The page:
Paul Pelosi Attack Update: News Outlets Make Major Move in Court
A coalition of news organizations is seeking evidence surrounding the alleged home invasion of Paul Pelosi's residence in October.
The media outlets filed a court motion last week seeking the release of evidence introduced in David DePape's preliminary hearing. This comes as other stories across the country, such as Biden's classified documents blunder, have been stealing some of the clout of this bizarre episode.
DePape, a Canadian illegal immigrant, faces a list of charges including attempted murder stemming from an incident in which he allegedly broke into Pelosi's San Francisco home and bludgeoned him with a hammer.
Paul Pelosi is the husband of former Speaker of the House Nancy Pelosi. Nancy's tenure as speaker of the House just recently ended in early January after the Democrats lost the majority in the House.
DePape allegedly sought to target the then-Speaker, as well as execute a series of attacks on other political figures.
Court filings from prosecutors obtained by The New York Times outline key details of the state's case against DePape; referencing the video and audio footage that the news organizations seek.
This evidence was introduced at a December preliminary hearing.
It includes body camera footage from police officers who responded at the scene of the Pelosi residence, footage from Capitol Police surveillance cameras at the home, and video of a post-arrest interview with DePape, according to The Associated Press.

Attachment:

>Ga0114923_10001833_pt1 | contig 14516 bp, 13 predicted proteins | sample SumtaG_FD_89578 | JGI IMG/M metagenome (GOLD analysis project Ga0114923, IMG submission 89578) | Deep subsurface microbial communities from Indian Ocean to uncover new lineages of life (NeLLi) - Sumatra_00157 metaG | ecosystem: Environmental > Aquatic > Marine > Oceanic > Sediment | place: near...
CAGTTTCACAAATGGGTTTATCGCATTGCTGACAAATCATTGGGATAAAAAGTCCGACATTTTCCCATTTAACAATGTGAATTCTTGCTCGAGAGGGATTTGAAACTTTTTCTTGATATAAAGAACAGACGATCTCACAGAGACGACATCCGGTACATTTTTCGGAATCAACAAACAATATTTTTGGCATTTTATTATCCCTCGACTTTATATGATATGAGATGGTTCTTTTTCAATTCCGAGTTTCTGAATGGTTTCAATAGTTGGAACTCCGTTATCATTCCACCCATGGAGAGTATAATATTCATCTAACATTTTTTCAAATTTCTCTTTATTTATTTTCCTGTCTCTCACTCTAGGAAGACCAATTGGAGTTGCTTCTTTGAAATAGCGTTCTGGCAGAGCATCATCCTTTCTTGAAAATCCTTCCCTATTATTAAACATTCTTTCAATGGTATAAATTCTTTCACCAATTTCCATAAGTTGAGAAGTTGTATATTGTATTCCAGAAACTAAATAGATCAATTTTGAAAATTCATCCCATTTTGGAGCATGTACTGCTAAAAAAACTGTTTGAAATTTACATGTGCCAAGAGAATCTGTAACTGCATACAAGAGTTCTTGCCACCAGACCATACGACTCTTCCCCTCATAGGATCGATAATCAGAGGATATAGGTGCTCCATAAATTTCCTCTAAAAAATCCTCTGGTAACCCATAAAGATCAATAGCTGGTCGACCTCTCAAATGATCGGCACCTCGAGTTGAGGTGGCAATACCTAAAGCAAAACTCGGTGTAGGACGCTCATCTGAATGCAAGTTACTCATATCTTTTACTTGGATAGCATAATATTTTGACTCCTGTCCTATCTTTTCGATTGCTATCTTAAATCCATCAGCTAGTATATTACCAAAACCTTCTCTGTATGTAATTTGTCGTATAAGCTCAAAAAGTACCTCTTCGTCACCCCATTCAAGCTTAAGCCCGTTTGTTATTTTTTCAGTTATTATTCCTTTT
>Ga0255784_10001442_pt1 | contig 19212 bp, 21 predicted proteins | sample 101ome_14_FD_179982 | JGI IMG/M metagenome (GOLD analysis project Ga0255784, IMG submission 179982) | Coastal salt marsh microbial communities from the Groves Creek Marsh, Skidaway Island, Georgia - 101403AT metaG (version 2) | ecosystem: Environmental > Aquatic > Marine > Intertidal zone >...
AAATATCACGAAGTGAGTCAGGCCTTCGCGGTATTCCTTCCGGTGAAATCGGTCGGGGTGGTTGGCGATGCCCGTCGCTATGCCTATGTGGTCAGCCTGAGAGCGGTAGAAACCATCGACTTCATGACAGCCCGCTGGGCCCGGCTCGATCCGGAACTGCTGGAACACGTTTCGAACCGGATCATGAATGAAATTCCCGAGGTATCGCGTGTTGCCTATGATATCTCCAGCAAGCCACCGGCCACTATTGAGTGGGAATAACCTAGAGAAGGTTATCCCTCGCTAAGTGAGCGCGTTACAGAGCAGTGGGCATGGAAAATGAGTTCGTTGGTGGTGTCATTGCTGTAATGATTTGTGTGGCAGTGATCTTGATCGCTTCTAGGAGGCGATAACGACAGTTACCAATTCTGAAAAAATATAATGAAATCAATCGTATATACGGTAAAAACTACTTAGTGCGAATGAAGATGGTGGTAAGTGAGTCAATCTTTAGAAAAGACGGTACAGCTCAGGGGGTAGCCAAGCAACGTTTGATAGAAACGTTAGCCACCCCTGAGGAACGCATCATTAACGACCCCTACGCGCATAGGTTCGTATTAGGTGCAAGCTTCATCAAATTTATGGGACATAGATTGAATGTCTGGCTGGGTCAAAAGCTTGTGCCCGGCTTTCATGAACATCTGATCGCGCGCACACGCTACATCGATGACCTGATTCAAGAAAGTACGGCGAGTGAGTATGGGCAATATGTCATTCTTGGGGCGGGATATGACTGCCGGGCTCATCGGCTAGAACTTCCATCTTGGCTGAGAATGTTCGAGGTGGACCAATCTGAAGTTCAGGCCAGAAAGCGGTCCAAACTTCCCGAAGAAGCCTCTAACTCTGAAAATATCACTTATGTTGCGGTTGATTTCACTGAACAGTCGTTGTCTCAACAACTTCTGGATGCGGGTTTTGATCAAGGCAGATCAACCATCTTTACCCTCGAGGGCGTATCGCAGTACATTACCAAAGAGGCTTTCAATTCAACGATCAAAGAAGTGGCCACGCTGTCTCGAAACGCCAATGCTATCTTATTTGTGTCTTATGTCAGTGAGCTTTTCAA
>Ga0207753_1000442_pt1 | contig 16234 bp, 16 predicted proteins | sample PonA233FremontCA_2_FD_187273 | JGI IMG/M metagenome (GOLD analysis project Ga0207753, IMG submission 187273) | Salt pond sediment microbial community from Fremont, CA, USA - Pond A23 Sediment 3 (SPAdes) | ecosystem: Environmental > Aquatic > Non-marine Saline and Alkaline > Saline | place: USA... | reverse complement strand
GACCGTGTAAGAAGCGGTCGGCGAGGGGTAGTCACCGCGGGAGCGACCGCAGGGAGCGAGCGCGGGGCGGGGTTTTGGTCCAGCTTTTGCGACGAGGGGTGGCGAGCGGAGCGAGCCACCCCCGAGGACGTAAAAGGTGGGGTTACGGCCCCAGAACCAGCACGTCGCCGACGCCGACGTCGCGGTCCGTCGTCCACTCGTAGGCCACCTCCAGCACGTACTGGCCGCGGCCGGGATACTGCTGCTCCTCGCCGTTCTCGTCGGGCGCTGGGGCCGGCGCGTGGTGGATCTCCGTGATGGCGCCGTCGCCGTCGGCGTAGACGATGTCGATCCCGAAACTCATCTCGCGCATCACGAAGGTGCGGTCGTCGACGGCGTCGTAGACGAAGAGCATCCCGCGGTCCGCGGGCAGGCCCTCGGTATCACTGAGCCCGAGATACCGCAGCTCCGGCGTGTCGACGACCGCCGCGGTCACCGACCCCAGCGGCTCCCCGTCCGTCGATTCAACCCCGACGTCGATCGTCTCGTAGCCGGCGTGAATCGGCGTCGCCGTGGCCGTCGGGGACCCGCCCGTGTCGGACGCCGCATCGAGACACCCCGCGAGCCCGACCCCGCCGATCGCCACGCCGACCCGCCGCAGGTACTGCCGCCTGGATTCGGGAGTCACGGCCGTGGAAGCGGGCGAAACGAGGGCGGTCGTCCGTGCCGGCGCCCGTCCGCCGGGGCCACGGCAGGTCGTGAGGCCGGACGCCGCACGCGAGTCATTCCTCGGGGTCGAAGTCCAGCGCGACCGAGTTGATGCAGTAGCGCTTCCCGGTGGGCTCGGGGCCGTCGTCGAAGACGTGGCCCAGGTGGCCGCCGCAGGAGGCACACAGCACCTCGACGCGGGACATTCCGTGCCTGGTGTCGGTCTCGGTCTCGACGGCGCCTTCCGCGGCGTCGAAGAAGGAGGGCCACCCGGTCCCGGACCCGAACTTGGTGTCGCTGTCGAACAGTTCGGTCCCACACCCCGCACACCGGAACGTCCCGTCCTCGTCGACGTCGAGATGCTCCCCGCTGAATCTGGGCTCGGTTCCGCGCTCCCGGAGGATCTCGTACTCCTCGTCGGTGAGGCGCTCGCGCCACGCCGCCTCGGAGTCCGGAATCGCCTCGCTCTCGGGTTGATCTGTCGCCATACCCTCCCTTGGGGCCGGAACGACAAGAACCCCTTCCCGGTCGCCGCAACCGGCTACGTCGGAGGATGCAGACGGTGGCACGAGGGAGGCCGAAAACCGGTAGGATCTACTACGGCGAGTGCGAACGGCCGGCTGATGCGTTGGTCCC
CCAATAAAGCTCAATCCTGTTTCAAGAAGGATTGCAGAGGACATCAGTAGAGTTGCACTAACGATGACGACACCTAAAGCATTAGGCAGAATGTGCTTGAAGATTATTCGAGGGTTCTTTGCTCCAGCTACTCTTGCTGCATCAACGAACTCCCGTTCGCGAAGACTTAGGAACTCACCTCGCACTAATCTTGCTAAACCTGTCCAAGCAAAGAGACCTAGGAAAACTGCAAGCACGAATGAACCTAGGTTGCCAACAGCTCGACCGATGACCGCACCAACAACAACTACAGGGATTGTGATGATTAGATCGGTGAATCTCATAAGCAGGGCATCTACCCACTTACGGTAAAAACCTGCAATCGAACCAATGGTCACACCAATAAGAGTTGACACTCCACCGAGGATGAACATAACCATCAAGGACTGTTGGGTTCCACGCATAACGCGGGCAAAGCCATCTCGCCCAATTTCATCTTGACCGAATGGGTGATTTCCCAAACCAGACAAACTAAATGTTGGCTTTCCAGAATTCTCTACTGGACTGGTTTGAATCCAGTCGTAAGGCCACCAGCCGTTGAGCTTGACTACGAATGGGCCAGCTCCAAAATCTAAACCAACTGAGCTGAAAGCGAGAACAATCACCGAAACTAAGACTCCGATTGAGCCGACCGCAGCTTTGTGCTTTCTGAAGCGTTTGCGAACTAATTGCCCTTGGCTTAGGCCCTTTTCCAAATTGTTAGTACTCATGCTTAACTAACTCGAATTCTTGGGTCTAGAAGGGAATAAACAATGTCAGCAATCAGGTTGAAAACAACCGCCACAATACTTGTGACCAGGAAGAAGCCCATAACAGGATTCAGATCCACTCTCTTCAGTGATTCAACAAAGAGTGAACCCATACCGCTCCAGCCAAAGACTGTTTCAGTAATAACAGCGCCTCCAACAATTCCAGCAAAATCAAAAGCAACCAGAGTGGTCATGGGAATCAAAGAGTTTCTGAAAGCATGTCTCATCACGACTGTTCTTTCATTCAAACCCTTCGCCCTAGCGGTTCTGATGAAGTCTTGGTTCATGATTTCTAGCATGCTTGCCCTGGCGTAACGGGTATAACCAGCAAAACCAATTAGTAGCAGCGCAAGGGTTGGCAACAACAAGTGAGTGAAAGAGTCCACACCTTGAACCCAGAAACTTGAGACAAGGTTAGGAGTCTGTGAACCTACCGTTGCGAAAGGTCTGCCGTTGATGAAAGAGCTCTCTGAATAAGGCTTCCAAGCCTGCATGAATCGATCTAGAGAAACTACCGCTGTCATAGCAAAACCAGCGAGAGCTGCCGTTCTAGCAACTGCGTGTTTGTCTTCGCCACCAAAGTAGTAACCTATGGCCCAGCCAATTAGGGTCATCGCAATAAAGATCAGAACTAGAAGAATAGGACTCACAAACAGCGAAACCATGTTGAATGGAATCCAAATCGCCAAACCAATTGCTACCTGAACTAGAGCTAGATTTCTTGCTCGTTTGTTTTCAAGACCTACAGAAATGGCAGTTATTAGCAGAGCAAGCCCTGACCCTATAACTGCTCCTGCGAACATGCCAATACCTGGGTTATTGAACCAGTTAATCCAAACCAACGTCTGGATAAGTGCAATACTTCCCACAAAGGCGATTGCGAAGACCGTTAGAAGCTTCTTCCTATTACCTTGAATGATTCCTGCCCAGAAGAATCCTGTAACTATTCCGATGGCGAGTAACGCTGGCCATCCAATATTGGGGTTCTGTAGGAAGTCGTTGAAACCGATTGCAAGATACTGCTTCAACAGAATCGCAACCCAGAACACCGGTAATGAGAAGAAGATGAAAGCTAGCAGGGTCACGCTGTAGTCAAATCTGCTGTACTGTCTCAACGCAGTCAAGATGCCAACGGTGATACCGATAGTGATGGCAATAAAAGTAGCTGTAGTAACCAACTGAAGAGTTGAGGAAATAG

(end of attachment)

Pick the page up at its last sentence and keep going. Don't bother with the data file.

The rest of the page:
However, these recordings haven't made it to the public domain.
Attorneys for the coalition argued that "the public and press have standing to assert their rights of access to court records and proceedings," according to the AP.
The coalition of outlets is extensive, featuring local San Francisco and national news organizations.
The New York Times, the San Francisco Chronicle, the Los Angeles Times, The Press Democrat, CNN, Fox News, The Washington Post, NBC, ABC, CBS and radio station KQED are all requesting that the evidence be made public.
It's unclear if the court intends to oblige them.
The San Francisco district attorney's office hasn't released the evidence since the media requested them last week.
It's possible the recordings could enter the public domain if DePape's case goes to trial, potentially shining new light on the alleged attack on Pelosi.
DePape is being jailed without bond. His next court appearance is scheduled for Feb. 23, according to the AP.
He's plead not guilty to the six state charges he's facing, as well as two federal charges.
This article appeared originally on The Western Journal.